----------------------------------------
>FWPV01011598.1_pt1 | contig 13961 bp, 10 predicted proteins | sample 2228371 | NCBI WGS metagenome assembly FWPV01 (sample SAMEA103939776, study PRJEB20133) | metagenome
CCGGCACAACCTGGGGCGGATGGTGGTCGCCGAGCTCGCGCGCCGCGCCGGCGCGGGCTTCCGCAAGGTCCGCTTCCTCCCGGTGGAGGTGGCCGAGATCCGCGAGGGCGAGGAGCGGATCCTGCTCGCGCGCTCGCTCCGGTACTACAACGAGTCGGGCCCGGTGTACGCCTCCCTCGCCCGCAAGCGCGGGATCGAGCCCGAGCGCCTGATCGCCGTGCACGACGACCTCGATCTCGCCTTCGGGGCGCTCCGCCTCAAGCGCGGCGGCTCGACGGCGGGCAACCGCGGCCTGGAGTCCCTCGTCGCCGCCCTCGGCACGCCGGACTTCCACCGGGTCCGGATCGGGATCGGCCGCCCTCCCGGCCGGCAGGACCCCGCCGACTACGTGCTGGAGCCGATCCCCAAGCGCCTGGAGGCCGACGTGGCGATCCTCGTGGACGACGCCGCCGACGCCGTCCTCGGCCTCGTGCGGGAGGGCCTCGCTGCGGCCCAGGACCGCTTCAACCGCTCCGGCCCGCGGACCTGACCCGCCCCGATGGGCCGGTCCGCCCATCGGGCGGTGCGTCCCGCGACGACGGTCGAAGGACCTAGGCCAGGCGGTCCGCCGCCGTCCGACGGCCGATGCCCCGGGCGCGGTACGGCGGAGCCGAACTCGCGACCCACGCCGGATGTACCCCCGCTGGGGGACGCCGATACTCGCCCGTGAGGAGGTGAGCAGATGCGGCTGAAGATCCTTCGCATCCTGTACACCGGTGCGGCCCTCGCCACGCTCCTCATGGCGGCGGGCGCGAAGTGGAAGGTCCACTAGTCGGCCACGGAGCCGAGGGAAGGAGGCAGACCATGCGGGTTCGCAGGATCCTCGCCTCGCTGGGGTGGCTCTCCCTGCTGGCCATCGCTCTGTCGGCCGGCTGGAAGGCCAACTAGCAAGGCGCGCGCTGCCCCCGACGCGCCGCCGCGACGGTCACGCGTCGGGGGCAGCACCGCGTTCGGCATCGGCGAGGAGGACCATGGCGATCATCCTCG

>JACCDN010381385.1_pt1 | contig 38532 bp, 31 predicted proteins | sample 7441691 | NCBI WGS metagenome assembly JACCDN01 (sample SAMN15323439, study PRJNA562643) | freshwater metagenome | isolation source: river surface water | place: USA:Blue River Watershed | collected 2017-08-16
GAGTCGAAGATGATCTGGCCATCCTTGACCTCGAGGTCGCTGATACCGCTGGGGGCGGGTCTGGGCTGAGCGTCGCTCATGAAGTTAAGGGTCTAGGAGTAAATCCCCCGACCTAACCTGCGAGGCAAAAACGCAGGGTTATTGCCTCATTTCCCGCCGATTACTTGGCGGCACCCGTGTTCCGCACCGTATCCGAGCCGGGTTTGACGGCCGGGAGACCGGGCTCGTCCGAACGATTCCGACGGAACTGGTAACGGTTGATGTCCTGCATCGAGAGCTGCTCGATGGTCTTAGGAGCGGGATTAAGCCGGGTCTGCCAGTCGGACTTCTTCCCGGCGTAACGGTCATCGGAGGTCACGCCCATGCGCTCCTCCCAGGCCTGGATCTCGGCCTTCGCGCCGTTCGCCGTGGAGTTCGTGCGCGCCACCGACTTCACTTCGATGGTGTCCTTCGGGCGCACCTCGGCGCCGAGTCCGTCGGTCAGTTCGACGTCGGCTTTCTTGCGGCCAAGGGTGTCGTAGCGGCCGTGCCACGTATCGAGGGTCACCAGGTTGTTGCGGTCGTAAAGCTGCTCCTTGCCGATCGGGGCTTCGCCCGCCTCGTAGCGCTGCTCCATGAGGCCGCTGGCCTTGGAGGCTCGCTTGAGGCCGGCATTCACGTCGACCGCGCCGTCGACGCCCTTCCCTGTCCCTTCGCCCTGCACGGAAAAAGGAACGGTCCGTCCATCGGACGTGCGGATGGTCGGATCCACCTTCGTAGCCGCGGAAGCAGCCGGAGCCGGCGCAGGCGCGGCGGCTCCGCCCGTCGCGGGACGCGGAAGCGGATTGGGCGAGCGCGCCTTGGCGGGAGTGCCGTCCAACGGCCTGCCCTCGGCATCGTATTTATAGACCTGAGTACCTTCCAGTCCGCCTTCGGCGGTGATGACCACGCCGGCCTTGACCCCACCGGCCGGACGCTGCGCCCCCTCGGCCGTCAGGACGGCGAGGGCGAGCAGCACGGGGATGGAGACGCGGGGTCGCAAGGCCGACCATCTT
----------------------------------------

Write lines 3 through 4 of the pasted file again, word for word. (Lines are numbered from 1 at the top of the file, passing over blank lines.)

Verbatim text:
>JACCDN010381385.1_pt1 | contig 38532 bp, 31 predicted proteins | sample 7441691 | NCBI WGS metagenome assembly JACCDN01 (sample SAMN15323439, study PRJNA562643) | freshwater metagenome | isolation source: river surface water | place: USA:Blue River Watershed | collected 2017-08-16
GAGTCGAAGATGATCTGGCCATCCTTGACCTCGAGGTCGCTGATACCGCTGGGGGCGGGTCTGGGCTGAGCGTCGCTCATGAAGTTAAGGGTCTAGGAGTAAATCCCCCGACCTAACCTGCGAGGCAAAAACGCAGGGTTATTGCCTCATTTCCCGCCGATTACTTGGCGGCACCCGTGTTCCGCACCGTATCCGAGCCGGGTTTGACGGCCGGGAGACCGGGCTCGTCCGAACGATTCCGACGGAACTGGTAACGGTTGATGTCCTGCATCGAGAGCTGCTCGATGGTCTTAGGAGCGGGATTAAGCCGGGTCTGCCAGTCGGACTTCTTCCCGGCGTAACGGTCATCGGAGGTCACGCCCATGCGCTCCTCCCAGGCCTGGATCTCGGCCTTCGCGCCGTTCGCCGTGGAGTTCGTGCGCGCCACCGACTTCACTTCGATGGTGTCCTTCGGGCGCACCTCGGCGCCGAGTCCGTCGGTCAGTTCGACGTCGGCTTTCTTGCGGCCAAGGGTGTCGTAGCGGCCGTGCCACGTATCGAGGGTCACCAGGTTGTTGCGGTCGTAAAGCTGCTCCTTGCCGATCGGGGCTTCGCCCGCCTCGTAGCGCTGCTCCATGAGGCCGCTGGCCTTGGAGGCTCGCTTGAGGCCGGCATTCACGTCGACCGCGCCGTCGACGCCCTTCCCTGTCCCTTCGCCCTGCACGGAAAAAGGAACGGTCCGTCCATCGGACGTGCGGATGGTCGGATCCACCTTCGTAGCCGCGGAAGCAGCCGGAGCCGGCGCAGGCGCGGCGGCTCCGCCCGTCGCGGGACGCGGAAGCGGATTGGGCGAGCGCGCCTTGGCGGGAGTGCCGTCCAACGGCCTGCCCTCGGCATCGTATTTATAGACCTGAGTACCTTCCAGTCCGCCTTCGGCGGTGATGACCACGCCGGCCTTGACCCCACCGGCCGGACGCTGCGCCCCCTCGGCCGTCAGGACGGCGAGGGCGAGCAGCACGGGGATGGAGACGCGGGGTCGCAAGGCCGACCATCTT